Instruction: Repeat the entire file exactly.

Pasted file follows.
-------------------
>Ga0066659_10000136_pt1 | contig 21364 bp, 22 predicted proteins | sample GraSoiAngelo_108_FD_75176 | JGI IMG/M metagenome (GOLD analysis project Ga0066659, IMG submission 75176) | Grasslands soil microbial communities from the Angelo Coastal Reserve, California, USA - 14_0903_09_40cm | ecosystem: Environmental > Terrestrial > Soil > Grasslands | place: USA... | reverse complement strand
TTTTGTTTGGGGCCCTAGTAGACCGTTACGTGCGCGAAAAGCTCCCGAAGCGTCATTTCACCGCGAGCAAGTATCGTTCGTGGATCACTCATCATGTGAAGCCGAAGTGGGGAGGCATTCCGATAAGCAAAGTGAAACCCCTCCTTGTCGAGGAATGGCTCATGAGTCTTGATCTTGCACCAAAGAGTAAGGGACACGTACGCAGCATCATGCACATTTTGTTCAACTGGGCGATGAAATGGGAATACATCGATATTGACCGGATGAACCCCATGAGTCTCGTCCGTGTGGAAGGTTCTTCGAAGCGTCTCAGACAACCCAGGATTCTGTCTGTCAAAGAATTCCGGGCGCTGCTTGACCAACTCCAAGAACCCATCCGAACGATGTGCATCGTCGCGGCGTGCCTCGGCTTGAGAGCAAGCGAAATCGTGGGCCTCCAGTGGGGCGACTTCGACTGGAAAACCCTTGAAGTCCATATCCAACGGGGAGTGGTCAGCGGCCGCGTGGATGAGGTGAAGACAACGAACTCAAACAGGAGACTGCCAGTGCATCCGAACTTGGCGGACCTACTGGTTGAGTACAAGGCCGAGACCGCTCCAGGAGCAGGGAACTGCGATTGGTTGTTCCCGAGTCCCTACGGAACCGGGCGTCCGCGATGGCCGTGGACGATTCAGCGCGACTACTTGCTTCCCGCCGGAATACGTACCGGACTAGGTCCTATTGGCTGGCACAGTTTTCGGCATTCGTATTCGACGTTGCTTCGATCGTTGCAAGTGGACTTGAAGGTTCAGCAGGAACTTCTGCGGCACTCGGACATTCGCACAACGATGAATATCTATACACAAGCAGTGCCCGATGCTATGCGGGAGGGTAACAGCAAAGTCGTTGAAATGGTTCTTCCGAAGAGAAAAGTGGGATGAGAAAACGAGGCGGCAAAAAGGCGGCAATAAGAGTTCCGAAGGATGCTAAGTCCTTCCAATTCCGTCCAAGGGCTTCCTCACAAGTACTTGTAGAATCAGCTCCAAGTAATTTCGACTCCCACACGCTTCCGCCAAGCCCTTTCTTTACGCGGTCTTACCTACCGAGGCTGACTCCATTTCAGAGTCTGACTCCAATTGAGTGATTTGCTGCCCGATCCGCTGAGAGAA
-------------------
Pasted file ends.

>Ga0066659_10000136_pt1 | contig 21364 bp, 22 predicted proteins | sample GraSoiAngelo_108_FD_75176 | JGI IMG/M metagenome (GOLD analysis project Ga0066659, IMG submission 75176) | Grasslands soil microbial communities from the Angelo Coastal Reserve, California, USA - 14_0903_09_40cm | ecosystem: Environmental > Terrestrial > Soil > Grasslands | place: USA... | reverse complement strand
TTTTGTTTGGGGCCCTAGTAGACCGTTACGTGCGCGAAAAGCTCCCGAAGCGTCATTTCACCGCGAGCAAGTATCGTTCGTGGATCACTCATCATGTGAAGCCGAAGTGGGGAGGCATTCCGATAAGCAAAGTGAAACCCCTCCTTGTCGAGGAATGGCTCATGAGTCTTGATCTTGCACCAAAGAGTAAGGGACACGTACGCAGCATCATGCACATTTTGTTCAACTGGGCGATGAAATGGGAATACATCGATATTGACCGGATGAACCCCATGAGTCTCGTCCGTGTGGAAGGTTCTTCGAAGCGTCTCAGACAACCCAGGATTCTGTCTGTCAAAGAATTCCGGGCGCTGCTTGACCAACTCCAAGAACCCATCCGAACGATGTGCATCGTCGCGGCGTGCCTCGGCTTGAGAGCAAGCGAAATCGTGGGCCTCCAGTGGGGCGACTTCGACTGGAAAACCCTTGAAGTCCATATCCAACGGGGAGTGGTCAGCGGCCGCGTGGATGAGGTGAAGACAACGAACTCAAACAGGAGACTGCCAGTGCATCCGAACTTGGCGGACCTACTGGTTGAGTACAAGGCCGAGACCGCTCCAGGAGCAGGGAACTGCGATTGGTTGTTCCCGAGTCCCTACGGAACCGGGCGTCCGCGATGGCCGTGGACGATTCAGCGCGACTACTTGCTTCCCGCCGGAATACGTACCGGACTAGGTCCTATTGGCTGGCACAGTTTTCGGCATTCGTATTCGACGTTGCTTCGATCGTTGCAAGTGGACTTGAAGGTTCAGCAGGAACTTCTGCGGCACTCGGACATTCGCACAACGATGAATATCTATACACAAGCAGTGCCCGATGCTATGCGGGAGGGTAACAGCAAAGTCGTTGAAATGGTTCTTCCGAAGAGAAAAGTGGGATGAGAAAACGAGGCGGCAAAAAGGCGGCAATAAGAGTTCCGAAGGATGCTAAGTCCTTCCAATTCCGTCCAAGGGCTTCCTCACAAGTACTTGTAGAATCAGCTCCAAGTAATTTCGACTCCCACACGCTTCCGCCAAGCCCTTTCTTTACGCGGTCTTACCTACCGAGGCTGACTCCATTTCAGAGTCTGACTCCAATTGAGTGATTTGCTGCCCGATCCGCTGAGAGAA